The report clearly outlines the scale of the challenge posed by an aging population for housing associations in providing accommodation and support. Indeed, the challenge is striking: By 2034 the over-85 population is expected to more than double.
The report explores what the older population will be like in 2030, and what housing associations should be thinking about now. It also spells out what the sector and government need to do to realise the opportunities and manage the risks associated with older people's housing.
Ultimately, a read of the report will lead you to conclude that the answer to the question posed in the title is that housing associations are not ready for an ageing population.
And the aim of the paper appears to be to prompt housing association housing associations into action to prepare for the challenges presented by an ageing population.
The author does this well, making a compelling case for the need for housing associations to understand the needs of their older customers, to understand the impact an ageing population will have on their services and to adapt services to take this into account.
Where the report falls short is that it feels like an introduction. It leaves the reader, and probably the writer too, itching to takes us beyond this conclusion and find out what real life older people do want ¬- not just what stats show - and what housing associations can or might do to adapt to support this changing demographic.
It also fails to address funding challenges, that are ever deepening. And in a world focussed on unit costs and efficiencies it doesn’t explicitly, in cold hard figures, demonstrate the business case for housing association’s addressing this need.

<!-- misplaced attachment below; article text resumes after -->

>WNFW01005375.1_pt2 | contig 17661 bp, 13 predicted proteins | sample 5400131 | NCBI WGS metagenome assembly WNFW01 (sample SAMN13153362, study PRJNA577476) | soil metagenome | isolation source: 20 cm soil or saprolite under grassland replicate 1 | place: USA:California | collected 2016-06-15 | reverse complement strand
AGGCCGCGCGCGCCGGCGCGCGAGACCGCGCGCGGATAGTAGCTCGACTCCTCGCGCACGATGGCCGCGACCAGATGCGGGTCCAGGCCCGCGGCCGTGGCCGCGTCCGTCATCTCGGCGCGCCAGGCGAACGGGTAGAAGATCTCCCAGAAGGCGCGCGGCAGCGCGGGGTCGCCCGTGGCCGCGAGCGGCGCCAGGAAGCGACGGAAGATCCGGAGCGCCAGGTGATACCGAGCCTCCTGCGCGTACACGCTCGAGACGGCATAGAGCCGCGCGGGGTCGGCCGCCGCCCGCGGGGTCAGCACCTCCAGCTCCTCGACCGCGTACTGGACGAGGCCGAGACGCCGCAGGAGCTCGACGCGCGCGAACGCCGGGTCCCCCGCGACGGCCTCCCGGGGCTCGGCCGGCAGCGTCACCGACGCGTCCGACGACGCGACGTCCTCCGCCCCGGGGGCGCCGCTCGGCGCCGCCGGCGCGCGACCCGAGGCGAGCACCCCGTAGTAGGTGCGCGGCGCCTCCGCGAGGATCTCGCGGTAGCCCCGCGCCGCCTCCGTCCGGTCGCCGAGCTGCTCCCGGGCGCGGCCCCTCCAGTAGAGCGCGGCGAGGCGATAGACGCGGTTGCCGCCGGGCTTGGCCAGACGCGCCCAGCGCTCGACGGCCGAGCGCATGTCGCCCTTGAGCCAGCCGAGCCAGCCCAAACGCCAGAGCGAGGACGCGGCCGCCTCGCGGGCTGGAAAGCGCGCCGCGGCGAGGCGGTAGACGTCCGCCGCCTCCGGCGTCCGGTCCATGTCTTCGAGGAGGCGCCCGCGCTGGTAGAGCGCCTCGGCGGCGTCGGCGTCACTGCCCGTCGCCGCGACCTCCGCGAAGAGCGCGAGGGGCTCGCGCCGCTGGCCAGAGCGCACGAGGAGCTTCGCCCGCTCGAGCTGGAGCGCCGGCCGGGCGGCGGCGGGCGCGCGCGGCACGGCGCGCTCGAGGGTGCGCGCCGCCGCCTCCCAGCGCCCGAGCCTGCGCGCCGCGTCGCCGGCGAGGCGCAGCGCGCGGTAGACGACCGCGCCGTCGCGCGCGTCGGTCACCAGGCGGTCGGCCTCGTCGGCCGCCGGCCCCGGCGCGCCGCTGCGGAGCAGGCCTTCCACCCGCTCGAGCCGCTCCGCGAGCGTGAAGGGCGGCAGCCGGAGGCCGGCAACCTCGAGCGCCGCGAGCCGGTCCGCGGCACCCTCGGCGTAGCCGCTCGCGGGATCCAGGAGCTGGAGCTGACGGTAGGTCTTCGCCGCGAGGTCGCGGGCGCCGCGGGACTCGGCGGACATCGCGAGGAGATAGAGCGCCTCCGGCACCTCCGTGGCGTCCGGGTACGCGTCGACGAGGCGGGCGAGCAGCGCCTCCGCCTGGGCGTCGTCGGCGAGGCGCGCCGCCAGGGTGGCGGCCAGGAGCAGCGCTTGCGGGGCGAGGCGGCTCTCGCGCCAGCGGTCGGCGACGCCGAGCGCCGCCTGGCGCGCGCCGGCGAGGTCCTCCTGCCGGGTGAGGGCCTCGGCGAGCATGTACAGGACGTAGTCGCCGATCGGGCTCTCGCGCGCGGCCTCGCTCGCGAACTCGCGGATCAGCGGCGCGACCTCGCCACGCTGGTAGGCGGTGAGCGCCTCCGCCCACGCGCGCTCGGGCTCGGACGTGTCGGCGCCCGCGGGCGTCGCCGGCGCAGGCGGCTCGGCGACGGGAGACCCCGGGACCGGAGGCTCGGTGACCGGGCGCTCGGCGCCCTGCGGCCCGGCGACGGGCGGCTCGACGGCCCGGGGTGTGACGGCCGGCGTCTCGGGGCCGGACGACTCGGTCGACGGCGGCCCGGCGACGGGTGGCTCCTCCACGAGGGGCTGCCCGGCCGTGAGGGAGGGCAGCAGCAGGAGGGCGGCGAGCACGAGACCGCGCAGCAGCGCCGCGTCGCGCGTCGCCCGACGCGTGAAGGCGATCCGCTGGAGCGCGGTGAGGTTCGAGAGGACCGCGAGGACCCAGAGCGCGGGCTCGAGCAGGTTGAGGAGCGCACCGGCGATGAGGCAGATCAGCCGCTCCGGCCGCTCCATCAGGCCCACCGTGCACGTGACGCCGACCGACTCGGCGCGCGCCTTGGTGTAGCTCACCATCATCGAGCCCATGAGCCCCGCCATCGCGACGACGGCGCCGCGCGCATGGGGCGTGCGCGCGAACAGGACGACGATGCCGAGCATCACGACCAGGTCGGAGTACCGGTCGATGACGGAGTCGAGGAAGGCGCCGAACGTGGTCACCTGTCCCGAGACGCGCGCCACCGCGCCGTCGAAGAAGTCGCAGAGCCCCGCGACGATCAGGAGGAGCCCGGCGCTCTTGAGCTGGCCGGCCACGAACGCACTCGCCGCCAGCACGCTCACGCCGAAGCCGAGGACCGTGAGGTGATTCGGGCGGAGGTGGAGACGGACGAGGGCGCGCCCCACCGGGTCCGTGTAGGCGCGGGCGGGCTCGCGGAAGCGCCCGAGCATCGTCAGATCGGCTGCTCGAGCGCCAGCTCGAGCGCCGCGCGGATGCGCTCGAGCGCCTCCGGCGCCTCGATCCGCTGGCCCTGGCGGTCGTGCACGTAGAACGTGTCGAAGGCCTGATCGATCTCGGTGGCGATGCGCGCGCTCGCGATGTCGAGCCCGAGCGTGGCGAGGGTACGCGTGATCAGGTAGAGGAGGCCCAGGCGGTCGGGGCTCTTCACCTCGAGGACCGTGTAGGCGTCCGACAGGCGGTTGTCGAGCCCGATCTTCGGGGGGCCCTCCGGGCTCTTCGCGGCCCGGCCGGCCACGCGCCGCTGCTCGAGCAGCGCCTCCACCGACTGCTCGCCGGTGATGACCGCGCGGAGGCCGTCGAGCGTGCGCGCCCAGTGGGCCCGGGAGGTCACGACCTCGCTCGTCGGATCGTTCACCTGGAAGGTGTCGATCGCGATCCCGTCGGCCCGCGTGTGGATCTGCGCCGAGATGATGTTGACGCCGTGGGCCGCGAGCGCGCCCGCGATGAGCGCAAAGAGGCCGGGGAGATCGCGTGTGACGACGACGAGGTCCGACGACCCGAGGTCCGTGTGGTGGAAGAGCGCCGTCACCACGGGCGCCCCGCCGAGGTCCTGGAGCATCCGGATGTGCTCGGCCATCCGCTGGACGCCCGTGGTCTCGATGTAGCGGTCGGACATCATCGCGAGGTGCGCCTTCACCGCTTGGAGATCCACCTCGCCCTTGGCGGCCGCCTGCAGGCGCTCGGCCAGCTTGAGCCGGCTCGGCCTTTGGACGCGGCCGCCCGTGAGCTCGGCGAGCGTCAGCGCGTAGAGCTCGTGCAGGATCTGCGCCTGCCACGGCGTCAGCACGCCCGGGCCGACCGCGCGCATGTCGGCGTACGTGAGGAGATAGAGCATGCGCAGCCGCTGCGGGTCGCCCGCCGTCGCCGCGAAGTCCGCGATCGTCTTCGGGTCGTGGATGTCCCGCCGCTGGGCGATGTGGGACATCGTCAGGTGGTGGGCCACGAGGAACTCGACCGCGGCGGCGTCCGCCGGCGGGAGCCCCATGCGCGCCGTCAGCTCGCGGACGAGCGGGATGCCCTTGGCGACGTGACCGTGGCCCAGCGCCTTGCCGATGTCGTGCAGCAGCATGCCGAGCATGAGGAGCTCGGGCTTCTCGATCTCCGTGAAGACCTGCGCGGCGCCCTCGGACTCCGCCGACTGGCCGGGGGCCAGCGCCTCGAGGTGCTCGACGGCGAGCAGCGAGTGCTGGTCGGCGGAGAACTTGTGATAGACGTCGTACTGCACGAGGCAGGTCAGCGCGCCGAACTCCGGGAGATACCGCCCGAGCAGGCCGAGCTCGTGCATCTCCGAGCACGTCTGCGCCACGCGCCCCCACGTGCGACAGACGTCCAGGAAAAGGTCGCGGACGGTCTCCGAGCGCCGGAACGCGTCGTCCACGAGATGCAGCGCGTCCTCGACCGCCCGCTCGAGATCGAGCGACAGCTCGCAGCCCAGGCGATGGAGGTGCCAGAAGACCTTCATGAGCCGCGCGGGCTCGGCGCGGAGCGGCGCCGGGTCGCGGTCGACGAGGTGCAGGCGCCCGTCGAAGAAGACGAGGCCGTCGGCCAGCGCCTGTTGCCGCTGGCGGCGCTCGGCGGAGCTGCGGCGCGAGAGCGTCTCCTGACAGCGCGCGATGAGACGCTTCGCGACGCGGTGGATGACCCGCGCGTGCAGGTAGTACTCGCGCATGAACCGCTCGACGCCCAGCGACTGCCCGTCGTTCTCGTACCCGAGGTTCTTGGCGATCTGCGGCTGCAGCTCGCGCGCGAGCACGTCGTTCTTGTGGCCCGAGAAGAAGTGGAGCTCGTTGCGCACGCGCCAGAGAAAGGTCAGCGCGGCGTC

Ultimately housing association’s customer base is changing, and any business has to adapt to a changing customer base. This report offers a good foundation for housing associations wanting to do that.
Whilst acknowledging that this is a well researched and useful report it was probably written to a specification and budget that meant it had to be focused on strategic and funding issues. It is important that some of the technical innovations we have seen recently are not forgotten as they will play a major role in supporting older people to live independently. For example:
- Technology – particularly Wi-Fi needs to be built in to buildings now so that in due course sensors or other assisted living technologies can be easily introduced when needed to support older people.
- Similarly design features that allow older people to age in situ, for example, wheelchair/mobility scooter access, wet rooms to reduce trip hazards, ‘cages’ to catch mail to reduce falls from bending over, need to be designed and built into new housing - which although costs more initially, will save money ultimately by avoiding expensive retro-fitting.
As our population rapidly ages, there is a growing gap between those in need of care/support and the number of people entering care as a career. Technology and innovation are the only things that can help bridge this growing demand v supply gap.